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PTU hepatotoxicity : the dilemma Daniel Glinoer University Hospital Saint-Pierre (ULB) (Brussels – Belgium) AOTA Meeting (Bali) - October 2012.

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Presentation on theme: "PTU hepatotoxicity : the dilemma Daniel Glinoer University Hospital Saint-Pierre (ULB) (Brussels – Belgium) AOTA Meeting (Bali) - October 2012."— Presentation transcript:

1 PTU hepatotoxicity : the dilemma Daniel Glinoer University Hospital Saint-Pierre (ULB) (Brussels – Belgium) AOTA Meeting (Bali) - October 2012

2 B ACKGROUND I NFORMATION  Maternal Hyperthyroidism: 1/500 to 1/2.000 (subclinical hyperthyroidism: ~1/500; GD: ~1/ /2.000)  Maternal Hyperthyroidism due to non-autoimmune GTT (  related to elevated hCG levels) is ~10-fold more frequent than GD (but is much less severe and seldom requires active treatment).  Health risks to mother and fetus are associated with poor control of HR (miscarriage, placental abruption, congestive heart failure, thyroid storm, preeclampsia, preterm delivery, prematurity & IUGR, fetal abnormalities & death).  If the mother has previously been treated with ATD, she may still be at risk of a relapse. In mothers previously treated with surgery or RI 131 (even when taking L-T 4 for HO), the fetus/newborn is still at risk of developing HR due to the possible persistence of TSHR- Abs.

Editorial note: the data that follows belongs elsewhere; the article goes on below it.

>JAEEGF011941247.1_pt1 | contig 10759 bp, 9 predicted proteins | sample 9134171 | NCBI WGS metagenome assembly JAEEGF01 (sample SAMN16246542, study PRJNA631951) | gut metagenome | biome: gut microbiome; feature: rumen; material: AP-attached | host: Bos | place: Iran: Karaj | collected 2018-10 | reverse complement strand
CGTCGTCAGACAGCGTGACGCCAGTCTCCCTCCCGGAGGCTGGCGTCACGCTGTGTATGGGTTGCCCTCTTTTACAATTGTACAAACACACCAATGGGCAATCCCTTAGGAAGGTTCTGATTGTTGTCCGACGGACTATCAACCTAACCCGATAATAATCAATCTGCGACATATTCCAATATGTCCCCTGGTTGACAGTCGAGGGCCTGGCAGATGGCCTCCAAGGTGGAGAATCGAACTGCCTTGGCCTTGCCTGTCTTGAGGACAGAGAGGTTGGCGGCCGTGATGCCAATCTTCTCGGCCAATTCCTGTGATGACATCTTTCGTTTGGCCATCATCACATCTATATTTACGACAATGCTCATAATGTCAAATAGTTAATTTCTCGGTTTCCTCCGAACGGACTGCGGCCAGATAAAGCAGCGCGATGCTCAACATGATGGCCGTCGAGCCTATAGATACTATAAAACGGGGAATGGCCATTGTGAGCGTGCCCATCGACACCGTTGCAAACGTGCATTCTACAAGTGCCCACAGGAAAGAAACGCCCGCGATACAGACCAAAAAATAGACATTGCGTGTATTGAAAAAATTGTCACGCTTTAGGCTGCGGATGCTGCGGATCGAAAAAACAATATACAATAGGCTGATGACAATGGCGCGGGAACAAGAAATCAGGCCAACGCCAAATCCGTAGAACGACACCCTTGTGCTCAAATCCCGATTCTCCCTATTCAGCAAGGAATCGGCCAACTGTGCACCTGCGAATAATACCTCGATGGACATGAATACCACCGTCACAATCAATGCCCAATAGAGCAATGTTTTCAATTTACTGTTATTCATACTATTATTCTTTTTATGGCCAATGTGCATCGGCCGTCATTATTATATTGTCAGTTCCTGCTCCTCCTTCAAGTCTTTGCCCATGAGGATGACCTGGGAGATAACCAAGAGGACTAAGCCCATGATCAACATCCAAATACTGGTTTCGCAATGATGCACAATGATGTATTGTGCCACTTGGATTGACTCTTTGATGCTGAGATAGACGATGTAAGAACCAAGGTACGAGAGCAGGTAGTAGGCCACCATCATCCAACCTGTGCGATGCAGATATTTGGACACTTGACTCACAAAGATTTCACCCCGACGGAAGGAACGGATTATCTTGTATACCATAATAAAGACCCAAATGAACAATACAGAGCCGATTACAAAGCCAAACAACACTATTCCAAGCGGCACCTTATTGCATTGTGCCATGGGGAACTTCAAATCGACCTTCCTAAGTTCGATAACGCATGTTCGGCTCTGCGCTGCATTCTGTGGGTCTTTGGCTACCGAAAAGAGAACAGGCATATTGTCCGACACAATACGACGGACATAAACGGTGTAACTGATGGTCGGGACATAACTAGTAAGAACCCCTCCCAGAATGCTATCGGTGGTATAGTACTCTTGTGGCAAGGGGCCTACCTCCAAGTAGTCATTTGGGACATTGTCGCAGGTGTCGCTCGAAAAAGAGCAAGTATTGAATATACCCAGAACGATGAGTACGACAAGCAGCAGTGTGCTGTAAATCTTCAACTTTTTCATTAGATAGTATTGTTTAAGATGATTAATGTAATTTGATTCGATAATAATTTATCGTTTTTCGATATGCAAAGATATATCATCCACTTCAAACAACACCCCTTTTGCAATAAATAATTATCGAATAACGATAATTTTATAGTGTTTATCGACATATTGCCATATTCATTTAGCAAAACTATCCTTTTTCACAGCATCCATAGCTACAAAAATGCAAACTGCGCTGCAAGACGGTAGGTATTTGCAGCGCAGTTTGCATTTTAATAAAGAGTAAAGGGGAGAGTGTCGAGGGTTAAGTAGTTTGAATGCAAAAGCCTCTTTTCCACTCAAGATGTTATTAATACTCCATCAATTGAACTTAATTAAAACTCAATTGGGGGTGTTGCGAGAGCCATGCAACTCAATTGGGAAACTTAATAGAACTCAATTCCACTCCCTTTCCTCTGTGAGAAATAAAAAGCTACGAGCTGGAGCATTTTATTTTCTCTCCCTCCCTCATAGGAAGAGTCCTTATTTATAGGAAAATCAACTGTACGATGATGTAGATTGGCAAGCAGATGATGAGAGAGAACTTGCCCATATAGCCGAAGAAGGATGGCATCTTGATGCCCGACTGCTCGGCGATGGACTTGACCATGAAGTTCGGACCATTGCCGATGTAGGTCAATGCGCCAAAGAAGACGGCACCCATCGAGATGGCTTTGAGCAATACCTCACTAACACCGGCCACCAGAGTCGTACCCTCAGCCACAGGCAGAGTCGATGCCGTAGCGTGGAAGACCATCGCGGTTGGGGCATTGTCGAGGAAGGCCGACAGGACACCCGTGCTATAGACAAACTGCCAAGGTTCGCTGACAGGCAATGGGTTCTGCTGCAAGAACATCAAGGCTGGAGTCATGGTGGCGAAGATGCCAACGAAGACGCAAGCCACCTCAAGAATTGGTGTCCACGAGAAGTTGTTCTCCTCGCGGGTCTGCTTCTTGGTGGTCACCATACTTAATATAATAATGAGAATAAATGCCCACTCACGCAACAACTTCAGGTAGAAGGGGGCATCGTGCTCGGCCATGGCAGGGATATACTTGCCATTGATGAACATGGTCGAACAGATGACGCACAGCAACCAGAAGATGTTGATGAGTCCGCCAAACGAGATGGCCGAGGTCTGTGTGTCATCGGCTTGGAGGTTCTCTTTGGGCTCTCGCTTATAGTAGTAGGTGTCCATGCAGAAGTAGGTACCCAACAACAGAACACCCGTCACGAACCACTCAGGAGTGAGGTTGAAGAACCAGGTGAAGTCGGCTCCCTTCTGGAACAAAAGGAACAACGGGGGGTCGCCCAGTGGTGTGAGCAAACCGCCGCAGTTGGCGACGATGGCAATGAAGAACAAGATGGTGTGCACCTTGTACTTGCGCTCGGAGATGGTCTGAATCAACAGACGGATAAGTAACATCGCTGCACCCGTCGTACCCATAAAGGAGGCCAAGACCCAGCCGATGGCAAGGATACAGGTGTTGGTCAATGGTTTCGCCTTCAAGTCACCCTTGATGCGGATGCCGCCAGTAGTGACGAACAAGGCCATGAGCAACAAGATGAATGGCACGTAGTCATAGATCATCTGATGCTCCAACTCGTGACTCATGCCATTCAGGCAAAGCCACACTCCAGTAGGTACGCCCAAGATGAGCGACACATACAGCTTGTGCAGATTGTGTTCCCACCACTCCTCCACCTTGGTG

3 Side effects of Antithyroid Drugs (ATD)* PTU MMI Minor (rash, fever) 5 – 20 % 5 – 20 % (dose-related) Agranulocytosis 0.2 – 0.5 % 0.2 – 0.5 % (not clearly dose-related) (dose-related) Hepatic toxicity Hepatitis 25 % Cholestasis (< 1% severe) (few death) VasculitisAntineutrophil cytoplasmic Very rare antibody positive (ANCA +) * From David Cooper, In: Proc. of the ‘Eunice Kennedy Shriver’ Symposium, October 2008 (Rockville, MD)

4 A case of aplasia cutis seen in Lyon (Jacques Orgiazzi) Picture taken at 3 weeks old Mother taking 60 mg MMI for GD at onset of pregnancy APLASIACUTISAPLASIACUTIS Localized or diffuse skin and accessory structures loss, especially on scalp (affects 3/ newborns)